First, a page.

Some argue in the case of IVF, however, that before implantation the embryo has no future prospects of development and therefore no natural potential on which to base moral valuation. They speak of the "un-enabled" character of these entities, and claim this deficiency of context justifies their use in scientific research. However, depriving an embryo of its environment does not change its intrinsic nature. To deny the moral standing of the pre-implantation embryo shifts the moral basis away from its intrinsic nature and places it entirely within the realm of external intention, subject to the whim of the research scientist.
Function. Most other arguments relate in some way to the onset of a specific function or capacity. The first and most obvious problem is that the essential functions (and even their minimal criteria and age of onset) are diverse and arbitrarily assigned. Generally they relate to the onset of sentience, awareness of pain, or some apparently unique human cognitive capability such as reflective self-consciousness.
This approach raises a number of disturbing ethical questions. If human moral worth is based on actual manifest functions, then does more of that function give an individual life a higher moral value? And what are we to make of the parallel functional capacities in animals that we routinely sacrifice for food and medical research? Furthermore, what becomes of human moral status with the degeneration or disappearance of such functions? While we might argue that our relational obligations change along with changes in function, such as occur with senile dementia, our society would not sanction a utilitarian calculus and the purely instrumental use of such persons no matter how promising the medical benefits might be.
More fundamentally, from a scientific perspective, there is no meaningful moment when one can definitively designate the biologic origins of a human characteristic such as consciousness. The human being is an inseparable psycho-physical unity. Our thinking is in and through our bodily being, and thus the roots of our consciousness reach deep into our development. The earliest stages of human development serve as the indispensable and enduring foundations for the powers of freedom and self-awareness that reach their fullest expression in the adult form.
From the perspective of this analysis, we can conclude that the embryo has a moral status that is inherent and not an accrued or accumulated quality, and that moral status must begin with the zygote (or clonote). Because it is intrinsic, such moral status, as distinguished from developing relational obligations, is therefore independent of: 1) the means by which the entity came into being (sexual intercourse, IVF, cloning or other); 2) the present location of the entity (in- or outside of a natural or artificial womb); and 3) the intention according to which such entity was produced (human reproduction, scientific and medical research, medical therapeutic use, or other).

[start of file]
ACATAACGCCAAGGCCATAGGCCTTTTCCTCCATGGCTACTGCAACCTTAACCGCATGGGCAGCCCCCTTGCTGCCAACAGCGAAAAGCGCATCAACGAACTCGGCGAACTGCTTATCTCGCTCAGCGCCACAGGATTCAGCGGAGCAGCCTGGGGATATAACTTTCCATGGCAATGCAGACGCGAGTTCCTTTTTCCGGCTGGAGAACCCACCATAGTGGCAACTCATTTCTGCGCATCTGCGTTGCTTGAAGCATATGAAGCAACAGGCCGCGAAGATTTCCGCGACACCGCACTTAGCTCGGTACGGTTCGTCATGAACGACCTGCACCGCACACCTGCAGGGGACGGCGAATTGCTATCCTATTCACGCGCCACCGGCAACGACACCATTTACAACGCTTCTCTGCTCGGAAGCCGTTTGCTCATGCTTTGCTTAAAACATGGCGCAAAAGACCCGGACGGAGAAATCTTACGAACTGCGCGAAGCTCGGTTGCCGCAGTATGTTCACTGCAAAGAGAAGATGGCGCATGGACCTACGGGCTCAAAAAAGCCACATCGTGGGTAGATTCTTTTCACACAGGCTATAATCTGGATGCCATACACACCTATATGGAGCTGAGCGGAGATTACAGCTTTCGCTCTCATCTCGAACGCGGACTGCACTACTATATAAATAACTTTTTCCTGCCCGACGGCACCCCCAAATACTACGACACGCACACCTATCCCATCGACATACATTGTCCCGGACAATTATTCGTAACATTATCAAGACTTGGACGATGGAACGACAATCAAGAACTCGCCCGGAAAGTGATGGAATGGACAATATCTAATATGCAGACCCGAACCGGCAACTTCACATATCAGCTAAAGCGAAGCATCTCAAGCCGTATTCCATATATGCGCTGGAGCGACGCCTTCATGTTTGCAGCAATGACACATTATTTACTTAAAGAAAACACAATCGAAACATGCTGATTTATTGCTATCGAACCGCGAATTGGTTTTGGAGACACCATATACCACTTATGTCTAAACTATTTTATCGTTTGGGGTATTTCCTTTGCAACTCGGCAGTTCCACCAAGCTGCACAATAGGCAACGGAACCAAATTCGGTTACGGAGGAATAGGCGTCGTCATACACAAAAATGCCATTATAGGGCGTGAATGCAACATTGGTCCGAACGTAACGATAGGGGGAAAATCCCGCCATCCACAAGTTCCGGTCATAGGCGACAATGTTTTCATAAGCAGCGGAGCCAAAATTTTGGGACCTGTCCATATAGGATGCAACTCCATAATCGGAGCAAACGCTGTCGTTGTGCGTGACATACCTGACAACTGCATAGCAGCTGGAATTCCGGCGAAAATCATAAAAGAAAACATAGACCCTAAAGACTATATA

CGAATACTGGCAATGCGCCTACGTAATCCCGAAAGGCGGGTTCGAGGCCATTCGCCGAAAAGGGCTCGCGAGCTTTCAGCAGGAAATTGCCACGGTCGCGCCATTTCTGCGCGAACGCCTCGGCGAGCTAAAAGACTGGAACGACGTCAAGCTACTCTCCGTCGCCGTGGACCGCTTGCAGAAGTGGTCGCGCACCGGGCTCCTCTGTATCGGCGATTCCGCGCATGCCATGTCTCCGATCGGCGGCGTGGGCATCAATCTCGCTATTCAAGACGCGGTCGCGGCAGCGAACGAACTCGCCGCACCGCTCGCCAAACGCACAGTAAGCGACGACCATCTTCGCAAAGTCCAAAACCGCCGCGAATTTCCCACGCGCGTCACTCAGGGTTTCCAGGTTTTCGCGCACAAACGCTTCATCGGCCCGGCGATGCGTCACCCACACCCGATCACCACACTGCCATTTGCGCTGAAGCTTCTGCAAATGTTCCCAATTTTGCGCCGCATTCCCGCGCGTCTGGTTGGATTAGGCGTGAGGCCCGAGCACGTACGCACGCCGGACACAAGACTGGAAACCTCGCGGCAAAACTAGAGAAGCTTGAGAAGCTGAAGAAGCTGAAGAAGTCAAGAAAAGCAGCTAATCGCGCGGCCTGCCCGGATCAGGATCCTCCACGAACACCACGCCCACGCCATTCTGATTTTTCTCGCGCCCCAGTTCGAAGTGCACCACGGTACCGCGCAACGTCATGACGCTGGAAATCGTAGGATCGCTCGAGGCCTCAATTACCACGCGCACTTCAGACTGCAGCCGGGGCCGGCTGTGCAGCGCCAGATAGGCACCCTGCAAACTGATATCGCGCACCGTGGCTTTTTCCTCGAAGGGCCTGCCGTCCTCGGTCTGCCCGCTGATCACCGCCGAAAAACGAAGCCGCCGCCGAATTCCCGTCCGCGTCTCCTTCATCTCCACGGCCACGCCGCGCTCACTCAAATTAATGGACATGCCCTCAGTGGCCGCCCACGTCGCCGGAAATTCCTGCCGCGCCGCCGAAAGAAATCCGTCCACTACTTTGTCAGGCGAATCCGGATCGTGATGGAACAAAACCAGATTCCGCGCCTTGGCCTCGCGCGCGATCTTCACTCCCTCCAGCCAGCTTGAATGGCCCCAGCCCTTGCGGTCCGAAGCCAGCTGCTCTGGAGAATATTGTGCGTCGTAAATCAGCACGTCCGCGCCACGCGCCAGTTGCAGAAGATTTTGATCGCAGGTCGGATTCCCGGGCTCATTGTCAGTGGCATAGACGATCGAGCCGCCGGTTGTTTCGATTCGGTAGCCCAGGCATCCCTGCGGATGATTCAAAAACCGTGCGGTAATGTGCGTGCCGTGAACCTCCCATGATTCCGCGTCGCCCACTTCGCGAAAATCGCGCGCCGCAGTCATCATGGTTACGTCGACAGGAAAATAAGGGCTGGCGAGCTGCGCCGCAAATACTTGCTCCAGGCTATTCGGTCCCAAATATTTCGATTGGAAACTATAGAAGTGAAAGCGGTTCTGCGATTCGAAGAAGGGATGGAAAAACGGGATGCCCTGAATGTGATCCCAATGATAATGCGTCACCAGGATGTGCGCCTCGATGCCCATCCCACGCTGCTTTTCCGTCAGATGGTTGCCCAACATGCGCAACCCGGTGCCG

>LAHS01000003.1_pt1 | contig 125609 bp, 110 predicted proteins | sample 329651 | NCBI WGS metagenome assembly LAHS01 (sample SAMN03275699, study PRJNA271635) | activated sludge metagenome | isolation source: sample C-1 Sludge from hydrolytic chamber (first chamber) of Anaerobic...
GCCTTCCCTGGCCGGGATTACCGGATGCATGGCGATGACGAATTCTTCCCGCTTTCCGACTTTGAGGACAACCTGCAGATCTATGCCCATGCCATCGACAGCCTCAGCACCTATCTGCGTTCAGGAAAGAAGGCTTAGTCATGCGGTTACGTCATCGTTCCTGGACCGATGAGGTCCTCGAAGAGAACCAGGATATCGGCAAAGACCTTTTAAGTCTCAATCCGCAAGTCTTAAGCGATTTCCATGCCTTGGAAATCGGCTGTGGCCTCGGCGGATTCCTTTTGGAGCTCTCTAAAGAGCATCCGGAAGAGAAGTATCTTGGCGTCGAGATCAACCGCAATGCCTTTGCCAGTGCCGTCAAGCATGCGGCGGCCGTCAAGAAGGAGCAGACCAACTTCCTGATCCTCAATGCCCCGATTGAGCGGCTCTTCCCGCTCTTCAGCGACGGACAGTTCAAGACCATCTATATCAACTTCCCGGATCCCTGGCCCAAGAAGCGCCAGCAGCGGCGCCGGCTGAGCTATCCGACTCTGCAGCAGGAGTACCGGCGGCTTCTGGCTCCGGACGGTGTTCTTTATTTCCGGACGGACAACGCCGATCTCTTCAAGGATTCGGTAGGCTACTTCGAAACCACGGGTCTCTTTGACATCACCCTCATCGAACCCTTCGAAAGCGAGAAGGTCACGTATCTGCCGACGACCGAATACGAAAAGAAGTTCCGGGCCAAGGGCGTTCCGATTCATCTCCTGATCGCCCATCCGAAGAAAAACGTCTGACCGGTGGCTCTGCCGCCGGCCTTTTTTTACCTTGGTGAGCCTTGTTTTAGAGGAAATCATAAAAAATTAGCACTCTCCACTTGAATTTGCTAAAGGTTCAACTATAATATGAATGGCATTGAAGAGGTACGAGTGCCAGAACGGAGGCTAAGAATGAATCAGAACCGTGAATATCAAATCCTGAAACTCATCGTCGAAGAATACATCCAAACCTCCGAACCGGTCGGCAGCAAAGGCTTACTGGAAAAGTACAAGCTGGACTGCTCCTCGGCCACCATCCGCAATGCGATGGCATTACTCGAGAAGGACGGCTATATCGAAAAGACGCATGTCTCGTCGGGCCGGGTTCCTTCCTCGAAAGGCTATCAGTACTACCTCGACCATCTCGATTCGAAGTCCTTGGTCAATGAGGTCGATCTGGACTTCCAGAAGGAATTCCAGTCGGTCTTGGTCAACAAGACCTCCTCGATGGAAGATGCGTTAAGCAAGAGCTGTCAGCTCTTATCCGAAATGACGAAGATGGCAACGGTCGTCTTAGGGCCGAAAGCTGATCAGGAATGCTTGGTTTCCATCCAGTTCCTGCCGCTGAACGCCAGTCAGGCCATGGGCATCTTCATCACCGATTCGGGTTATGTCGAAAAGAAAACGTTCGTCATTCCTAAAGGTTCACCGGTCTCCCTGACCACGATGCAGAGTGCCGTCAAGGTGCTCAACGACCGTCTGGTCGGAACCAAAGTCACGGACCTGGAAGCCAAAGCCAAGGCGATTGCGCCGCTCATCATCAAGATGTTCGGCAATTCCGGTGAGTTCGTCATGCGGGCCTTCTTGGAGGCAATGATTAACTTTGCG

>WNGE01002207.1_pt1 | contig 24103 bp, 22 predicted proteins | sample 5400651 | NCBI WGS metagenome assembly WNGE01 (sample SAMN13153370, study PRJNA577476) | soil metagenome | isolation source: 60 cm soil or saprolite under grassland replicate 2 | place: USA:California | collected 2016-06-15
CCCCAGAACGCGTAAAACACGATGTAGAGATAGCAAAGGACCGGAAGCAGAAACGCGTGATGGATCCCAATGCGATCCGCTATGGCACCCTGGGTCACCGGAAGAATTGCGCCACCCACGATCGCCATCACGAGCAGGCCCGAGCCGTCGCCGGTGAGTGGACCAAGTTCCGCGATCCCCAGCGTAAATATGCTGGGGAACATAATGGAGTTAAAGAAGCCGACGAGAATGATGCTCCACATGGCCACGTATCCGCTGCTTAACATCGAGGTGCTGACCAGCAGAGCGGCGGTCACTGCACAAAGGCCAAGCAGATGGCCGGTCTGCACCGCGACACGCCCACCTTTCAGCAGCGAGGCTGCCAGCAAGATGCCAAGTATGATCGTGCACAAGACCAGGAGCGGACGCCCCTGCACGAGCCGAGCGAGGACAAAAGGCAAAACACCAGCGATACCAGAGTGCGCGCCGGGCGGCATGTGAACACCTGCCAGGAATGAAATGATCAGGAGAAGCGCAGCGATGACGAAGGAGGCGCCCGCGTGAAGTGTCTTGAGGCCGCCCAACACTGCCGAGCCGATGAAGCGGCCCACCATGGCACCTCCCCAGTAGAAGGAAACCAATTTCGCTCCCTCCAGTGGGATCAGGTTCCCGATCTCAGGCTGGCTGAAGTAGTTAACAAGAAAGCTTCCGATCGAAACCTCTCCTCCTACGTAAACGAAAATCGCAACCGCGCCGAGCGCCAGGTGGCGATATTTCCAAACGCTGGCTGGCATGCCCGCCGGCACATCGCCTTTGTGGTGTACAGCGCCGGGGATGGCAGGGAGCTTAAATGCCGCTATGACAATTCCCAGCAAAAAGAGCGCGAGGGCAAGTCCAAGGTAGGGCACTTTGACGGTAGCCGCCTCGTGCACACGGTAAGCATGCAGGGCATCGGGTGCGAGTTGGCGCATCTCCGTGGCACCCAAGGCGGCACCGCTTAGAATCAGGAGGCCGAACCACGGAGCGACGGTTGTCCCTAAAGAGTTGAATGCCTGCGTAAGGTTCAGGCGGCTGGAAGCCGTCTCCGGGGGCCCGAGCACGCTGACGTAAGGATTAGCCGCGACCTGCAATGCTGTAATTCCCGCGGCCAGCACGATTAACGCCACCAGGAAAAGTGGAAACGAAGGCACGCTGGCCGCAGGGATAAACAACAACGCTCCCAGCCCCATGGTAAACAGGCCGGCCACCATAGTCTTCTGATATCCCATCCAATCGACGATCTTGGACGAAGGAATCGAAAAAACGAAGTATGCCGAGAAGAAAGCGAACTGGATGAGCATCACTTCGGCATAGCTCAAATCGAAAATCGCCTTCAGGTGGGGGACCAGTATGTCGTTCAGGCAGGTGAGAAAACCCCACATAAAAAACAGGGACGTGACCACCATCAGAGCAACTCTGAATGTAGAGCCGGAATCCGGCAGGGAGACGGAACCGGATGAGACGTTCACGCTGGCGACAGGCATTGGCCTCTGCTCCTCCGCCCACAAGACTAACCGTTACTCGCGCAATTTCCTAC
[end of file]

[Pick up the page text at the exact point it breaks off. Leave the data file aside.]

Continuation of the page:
Failures of fertilization. While inviolable moral standing is attributed to the human embryo, recent scientific evidence suggests that many, perhaps most, early natural initiations in reproduction result in failures of fertilization. If the zygote lacks essential elements such as the necessary complement of chromosomes, proper chromatin configuration and cytoplasmic factors for gene expression, it will also lack an inherent potency, a self-organizing drive in the direction of the mature form. It will not have the characteristics necessary for it to be an organism, and therefore will not be an embryo. Naturally occurring failures of fertilization may still proceed along partial trajectories of organic growth, however. For example, grossly abnormal karyotypes such as trisomies of chromosome number one (the largest chromosome, with the most genes) will form a blastocyst but will not implant (10). Even an egg without a nucleus, when artificially activated has the developmental power to proceed through several cell divisions, yet clearly is not an embryo, or an organism at all. Like a spinning top, the cells contain a certain biologic momentum that propels a partial trajectory of development, but unlike a normal embryo they are unable to bootstrap themselves into becoming an integrated and self-regulating organism.